I am, officially, my own biggest critic. When I was working for David Pincus, he used to get hold of the other end of the reins and make me take a contact on his hands, so he could feel what I was doing to the horse's mouth. He usually said that I was not taking enough of a consistent contact - that I was dropping the contact at the wrong moment, and that in fact, giving with the rein is definitely not the same as dropping the contact. You should always be able to feel the horse's mouth, even when you have given in your rein contact. My instructor, John, has reiterated this recently - I need to have a more consistent contact - not stronger or lighter, but just clearer to the horse.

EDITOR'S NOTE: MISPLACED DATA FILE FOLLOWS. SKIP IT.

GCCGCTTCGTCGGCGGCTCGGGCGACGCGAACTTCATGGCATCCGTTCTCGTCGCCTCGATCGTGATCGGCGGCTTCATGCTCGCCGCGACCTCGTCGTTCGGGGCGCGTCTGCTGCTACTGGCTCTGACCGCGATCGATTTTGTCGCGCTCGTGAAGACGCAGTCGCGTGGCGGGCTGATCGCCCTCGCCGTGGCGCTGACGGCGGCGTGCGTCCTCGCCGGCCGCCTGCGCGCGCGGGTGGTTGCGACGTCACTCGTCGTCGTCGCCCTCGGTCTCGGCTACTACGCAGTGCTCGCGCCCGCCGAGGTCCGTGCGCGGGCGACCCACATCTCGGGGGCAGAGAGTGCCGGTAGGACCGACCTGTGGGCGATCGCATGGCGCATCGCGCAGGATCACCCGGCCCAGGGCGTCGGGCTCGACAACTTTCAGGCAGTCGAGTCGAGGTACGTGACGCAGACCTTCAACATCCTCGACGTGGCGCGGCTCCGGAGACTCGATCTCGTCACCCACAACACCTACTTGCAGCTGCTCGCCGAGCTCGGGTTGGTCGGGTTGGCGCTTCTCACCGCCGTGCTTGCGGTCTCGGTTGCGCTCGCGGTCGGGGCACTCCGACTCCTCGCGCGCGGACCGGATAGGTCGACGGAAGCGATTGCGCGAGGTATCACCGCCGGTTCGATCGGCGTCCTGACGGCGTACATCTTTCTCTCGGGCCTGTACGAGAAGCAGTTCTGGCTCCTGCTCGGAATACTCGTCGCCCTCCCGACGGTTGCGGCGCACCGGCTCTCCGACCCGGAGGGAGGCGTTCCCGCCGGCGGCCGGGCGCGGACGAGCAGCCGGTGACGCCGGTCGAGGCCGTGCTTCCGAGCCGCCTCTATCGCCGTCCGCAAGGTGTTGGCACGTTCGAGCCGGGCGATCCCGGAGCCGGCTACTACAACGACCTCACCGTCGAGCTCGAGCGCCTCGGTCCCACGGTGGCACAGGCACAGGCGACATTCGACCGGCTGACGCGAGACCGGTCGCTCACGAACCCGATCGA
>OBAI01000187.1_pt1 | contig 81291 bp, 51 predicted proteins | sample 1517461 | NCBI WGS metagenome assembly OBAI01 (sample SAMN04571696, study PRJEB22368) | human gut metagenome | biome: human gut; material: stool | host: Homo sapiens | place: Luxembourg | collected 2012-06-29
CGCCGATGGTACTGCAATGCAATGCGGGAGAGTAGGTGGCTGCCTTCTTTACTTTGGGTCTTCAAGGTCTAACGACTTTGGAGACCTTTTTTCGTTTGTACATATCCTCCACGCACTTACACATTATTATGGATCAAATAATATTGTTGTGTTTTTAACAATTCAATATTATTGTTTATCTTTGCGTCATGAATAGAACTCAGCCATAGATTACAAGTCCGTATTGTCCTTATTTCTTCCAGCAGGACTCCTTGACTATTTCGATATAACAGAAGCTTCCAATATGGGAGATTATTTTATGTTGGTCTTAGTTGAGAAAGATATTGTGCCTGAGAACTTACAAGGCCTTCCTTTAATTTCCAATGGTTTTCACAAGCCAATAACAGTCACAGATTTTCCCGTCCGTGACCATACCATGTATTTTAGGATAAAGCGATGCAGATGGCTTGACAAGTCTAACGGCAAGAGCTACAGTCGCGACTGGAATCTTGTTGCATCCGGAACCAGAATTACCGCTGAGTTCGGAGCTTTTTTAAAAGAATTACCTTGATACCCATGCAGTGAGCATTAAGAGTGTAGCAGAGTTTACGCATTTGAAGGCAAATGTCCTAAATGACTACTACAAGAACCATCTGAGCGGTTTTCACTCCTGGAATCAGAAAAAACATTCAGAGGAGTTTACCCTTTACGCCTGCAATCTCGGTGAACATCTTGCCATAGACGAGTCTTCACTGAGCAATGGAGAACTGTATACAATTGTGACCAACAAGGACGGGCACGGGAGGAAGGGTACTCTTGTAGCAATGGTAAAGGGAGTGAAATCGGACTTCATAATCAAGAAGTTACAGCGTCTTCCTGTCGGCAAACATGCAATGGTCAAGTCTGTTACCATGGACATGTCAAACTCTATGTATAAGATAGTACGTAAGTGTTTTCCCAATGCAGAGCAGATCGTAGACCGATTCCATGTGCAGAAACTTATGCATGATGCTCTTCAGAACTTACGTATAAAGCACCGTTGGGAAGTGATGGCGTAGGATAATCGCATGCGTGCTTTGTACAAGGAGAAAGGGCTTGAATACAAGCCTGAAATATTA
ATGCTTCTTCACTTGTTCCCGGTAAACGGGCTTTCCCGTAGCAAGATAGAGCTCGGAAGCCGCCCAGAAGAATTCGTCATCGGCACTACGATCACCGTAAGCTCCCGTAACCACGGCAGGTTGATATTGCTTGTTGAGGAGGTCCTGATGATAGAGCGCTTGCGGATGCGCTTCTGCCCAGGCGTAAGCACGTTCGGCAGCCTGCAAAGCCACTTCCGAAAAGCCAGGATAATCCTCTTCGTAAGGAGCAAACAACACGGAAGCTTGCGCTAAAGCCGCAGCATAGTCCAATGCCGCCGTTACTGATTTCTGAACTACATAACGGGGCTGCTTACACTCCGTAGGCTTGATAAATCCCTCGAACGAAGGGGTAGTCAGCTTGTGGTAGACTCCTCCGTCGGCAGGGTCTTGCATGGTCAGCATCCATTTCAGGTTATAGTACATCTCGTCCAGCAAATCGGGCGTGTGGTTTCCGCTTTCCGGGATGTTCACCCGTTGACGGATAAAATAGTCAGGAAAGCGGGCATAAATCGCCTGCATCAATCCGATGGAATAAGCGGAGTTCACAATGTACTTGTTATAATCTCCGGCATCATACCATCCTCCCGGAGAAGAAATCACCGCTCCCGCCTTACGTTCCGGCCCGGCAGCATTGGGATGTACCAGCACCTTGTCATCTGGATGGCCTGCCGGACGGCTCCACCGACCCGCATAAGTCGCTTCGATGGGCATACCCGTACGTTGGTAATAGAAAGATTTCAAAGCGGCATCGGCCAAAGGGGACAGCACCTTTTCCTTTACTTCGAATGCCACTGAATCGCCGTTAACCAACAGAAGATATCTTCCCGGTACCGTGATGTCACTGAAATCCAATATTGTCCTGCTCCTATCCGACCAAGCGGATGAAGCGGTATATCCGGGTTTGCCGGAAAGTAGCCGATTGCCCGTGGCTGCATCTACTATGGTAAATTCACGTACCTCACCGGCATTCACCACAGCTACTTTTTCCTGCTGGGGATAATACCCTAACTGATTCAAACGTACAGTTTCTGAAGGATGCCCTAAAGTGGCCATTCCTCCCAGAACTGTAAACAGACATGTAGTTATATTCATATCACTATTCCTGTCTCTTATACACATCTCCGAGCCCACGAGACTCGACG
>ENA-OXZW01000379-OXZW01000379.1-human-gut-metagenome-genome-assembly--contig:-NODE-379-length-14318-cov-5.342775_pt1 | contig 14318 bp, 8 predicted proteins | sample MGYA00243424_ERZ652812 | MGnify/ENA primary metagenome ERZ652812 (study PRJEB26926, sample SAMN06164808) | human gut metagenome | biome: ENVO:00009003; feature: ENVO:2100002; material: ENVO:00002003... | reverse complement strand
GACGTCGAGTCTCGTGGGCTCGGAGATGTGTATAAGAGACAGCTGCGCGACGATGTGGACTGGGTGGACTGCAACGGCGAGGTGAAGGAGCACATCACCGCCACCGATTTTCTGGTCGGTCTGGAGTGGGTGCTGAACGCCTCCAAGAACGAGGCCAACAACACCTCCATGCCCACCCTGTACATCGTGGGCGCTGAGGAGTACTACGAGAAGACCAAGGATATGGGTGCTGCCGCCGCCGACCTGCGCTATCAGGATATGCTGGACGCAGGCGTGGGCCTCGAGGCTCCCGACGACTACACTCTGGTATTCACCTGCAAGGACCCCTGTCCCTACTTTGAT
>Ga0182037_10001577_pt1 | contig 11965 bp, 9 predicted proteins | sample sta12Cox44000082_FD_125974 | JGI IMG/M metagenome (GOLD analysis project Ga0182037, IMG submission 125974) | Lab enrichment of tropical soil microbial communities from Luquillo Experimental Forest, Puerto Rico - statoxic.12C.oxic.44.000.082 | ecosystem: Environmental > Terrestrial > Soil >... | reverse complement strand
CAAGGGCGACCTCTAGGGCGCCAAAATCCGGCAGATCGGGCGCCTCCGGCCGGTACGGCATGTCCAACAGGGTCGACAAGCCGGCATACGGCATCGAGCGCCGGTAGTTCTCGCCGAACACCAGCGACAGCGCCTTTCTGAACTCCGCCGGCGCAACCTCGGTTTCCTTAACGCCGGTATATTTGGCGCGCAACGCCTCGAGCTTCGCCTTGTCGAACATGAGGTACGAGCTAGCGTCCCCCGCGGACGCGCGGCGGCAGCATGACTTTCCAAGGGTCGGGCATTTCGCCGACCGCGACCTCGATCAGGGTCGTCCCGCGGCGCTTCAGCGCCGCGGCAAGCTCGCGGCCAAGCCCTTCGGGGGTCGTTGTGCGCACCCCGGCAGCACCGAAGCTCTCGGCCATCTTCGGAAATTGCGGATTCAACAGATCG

I have started to really think about the type of contact I take on Echo. JME made a very interesting point in a comment on my post Needs Must, which brought to my attention whether my rein aid was behind or in front of the wither. Also, when I watched the demonstration by Emile Faurie, he said that you should only ever use your wrist when asking for bend, as any more than this will make the horse over bent and fall out. I think I was doing both of these things too much - I was using more than my wrist to ask for the bend, and the aid was in front of the wither, meaning that she reacted in the wrong way to it.

When I was thinking about all of this and reading about the ideal 'feather-light' contact that JME says is possible on most horses, I started to feel the horse-owner's guilt. That sinking, deep-down feeling that you have done something dreadful and are not worthy of riding your poor horse, as you make such a terrible job of it. When I got on Echo yesterday in order to school her, I rode for the first 10 minutes in walk on a loose rein, completely unsure of what I should do. Then I sorted myself out.